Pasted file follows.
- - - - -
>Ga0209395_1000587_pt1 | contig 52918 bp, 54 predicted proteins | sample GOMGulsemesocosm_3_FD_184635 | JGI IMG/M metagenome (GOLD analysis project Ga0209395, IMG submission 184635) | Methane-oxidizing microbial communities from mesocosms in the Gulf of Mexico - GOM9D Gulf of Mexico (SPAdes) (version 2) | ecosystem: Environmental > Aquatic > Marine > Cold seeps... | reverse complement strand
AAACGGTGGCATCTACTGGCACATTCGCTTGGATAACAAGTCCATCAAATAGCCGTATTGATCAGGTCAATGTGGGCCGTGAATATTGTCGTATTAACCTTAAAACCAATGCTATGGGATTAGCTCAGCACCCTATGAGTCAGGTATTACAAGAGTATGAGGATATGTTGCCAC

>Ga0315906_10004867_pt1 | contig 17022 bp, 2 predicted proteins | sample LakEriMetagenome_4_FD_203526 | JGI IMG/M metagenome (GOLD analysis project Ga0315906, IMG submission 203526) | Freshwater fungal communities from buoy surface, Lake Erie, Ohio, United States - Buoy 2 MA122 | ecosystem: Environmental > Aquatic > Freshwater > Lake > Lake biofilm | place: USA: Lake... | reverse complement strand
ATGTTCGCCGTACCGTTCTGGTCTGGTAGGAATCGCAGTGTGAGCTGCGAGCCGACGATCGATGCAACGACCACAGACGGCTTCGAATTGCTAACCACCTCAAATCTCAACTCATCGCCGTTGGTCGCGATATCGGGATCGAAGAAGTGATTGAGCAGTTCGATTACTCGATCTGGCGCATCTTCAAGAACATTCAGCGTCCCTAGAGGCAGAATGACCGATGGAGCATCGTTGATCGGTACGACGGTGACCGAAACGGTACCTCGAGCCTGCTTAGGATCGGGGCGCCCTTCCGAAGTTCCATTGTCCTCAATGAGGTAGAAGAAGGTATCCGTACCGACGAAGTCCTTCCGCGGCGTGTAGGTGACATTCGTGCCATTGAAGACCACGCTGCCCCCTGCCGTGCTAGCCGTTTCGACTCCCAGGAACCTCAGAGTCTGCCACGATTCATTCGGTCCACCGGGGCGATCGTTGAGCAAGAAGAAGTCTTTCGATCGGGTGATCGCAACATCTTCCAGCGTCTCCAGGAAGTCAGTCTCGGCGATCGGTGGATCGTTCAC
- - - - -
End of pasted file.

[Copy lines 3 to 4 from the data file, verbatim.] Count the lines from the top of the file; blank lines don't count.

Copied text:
>Ga0315906_10004867_pt1 | contig 17022 bp, 2 predicted proteins | sample LakEriMetagenome_4_FD_203526 | JGI IMG/M metagenome (GOLD analysis project Ga0315906, IMG submission 203526) | Freshwater fungal communities from buoy surface, Lake Erie, Ohio, United States - Buoy 2 MA122 | ecosystem: Environmental > Aquatic > Freshwater > Lake > Lake biofilm | place: USA: Lake... | reverse complement strand
ATGTTCGCCGTACCGTTCTGGTCTGGTAGGAATCGCAGTGTGAGCTGCGAGCCGACGATCGATGCAACGACCACAGACGGCTTCGAATTGCTAACCACCTCAAATCTCAACTCATCGCCGTTGGTCGCGATATCGGGATCGAAGAAGTGATTGAGCAGTTCGATTACTCGATCTGGCGCATCTTCAAGAACATTCAGCGTCCCTAGAGGCAGAATGACCGATGGAGCATCGTTGATCGGTACGACGGTGACCGAAACGGTACCTCGAGCCTGCTTAGGATCGGGGCGCCCTTCCGAAGTTCCATTGTCCTCAATGAGGTAGAAGAAGGTATCCGTACCGACGAAGTCCTTCCGCGGCGTGTAGGTGACATTCGTGCCATTGAAGACCACGCTGCCCCCTGCCGTGCTAGCCGTTTCGACTCCCAGGAACCTCAGAGTCTGCCACGATTCATTCGGTCCACCGGGGCGATCGTTGAGCAAGAAGAAGTCTTTCGATCGGGTGATCGCAACATCTTCCAGCGTCTCCAGGAAGTCAGTCTCGGCGATCGGTGGATCGTTCAC